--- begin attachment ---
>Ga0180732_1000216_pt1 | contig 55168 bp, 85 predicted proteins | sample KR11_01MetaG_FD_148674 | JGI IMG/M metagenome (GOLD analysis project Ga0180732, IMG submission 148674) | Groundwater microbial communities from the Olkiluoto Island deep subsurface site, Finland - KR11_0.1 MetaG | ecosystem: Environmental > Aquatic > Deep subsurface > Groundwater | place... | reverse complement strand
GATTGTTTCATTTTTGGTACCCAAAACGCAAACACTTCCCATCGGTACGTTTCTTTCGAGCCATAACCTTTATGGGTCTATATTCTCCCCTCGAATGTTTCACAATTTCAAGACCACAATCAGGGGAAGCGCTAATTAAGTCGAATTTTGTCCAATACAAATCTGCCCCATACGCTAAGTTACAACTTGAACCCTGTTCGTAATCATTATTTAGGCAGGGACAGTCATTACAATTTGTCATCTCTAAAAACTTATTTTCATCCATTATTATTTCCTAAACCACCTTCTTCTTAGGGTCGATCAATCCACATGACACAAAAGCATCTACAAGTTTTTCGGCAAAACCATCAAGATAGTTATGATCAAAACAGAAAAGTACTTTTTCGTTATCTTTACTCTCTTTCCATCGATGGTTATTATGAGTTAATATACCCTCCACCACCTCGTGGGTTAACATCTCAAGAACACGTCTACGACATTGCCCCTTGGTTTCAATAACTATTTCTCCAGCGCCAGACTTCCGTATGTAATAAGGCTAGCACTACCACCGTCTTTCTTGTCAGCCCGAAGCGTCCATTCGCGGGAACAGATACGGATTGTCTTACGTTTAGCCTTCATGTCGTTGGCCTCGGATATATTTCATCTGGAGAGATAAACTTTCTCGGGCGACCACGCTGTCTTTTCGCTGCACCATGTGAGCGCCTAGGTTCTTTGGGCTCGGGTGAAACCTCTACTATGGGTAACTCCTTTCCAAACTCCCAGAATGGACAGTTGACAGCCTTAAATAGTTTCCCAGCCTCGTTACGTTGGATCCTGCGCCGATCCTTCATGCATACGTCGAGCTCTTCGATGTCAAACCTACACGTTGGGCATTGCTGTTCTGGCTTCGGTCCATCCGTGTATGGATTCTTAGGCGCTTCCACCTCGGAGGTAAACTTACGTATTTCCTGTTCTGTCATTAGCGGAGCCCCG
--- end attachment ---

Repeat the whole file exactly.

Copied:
>Ga0180732_1000216_pt1 | contig 55168 bp, 85 predicted proteins | sample KR11_01MetaG_FD_148674 | JGI IMG/M metagenome (GOLD analysis project Ga0180732, IMG submission 148674) | Groundwater microbial communities from the Olkiluoto Island deep subsurface site, Finland - KR11_0.1 MetaG | ecosystem: Environmental > Aquatic > Deep subsurface > Groundwater | place... | reverse complement strand
GATTGTTTCATTTTTGGTACCCAAAACGCAAACACTTCCCATCGGTACGTTTCTTTCGAGCCATAACCTTTATGGGTCTATATTCTCCCCTCGAATGTTTCACAATTTCAAGACCACAATCAGGGGAAGCGCTAATTAAGTCGAATTTTGTCCAATACAAATCTGCCCCATACGCTAAGTTACAACTTGAACCCTGTTCGTAATCATTATTTAGGCAGGGACAGTCATTACAATTTGTCATCTCTAAAAACTTATTTTCATCCATTATTATTTCCTAAACCACCTTCTTCTTAGGGTCGATCAATCCACATGACACAAAAGCATCTACAAGTTTTTCGGCAAAACCATCAAGATAGTTATGATCAAAACAGAAAAGTACTTTTTCGTTATCTTTACTCTCTTTCCATCGATGGTTATTATGAGTTAATATACCCTCCACCACCTCGTGGGTTAACATCTCAAGAACACGTCTACGACATTGCCCCTTGGTTTCAATAACTATTTCTCCAGCGCCAGACTTCCGTATGTAATAAGGCTAGCACTACCACCGTCTTTCTTGTCAGCCCGAAGCGTCCATTCGCGGGAACAGATACGGATTGTCTTACGTTTAGCCTTCATGTCGTTGGCCTCGGATATATTTCATCTGGAGAGATAAACTTTCTCGGGCGACCACGCTGTCTTTTCGCTGCACCATGTGAGCGCCTAGGTTCTTTGGGCTCGGGTGAAACCTCTACTATGGGTAACTCCTTTCCAAACTCCCAGAATGGACAGTTGACAGCCTTAAATAGTTTCCCAGCCTCGTTACGTTGGATCCTGCGCCGATCCTTCATGCATACGTCGAGCTCTTCGATGTCAAACCTACACGTTGGGCATTGCTGTTCTGGCTTCGGTCCATCCGTGTATGGATTCTTAGGCGCTTCCACCTCGGAGGTAAACTTACGTATTTCCTGTTCTGTCATTAGCGGAGCCCCG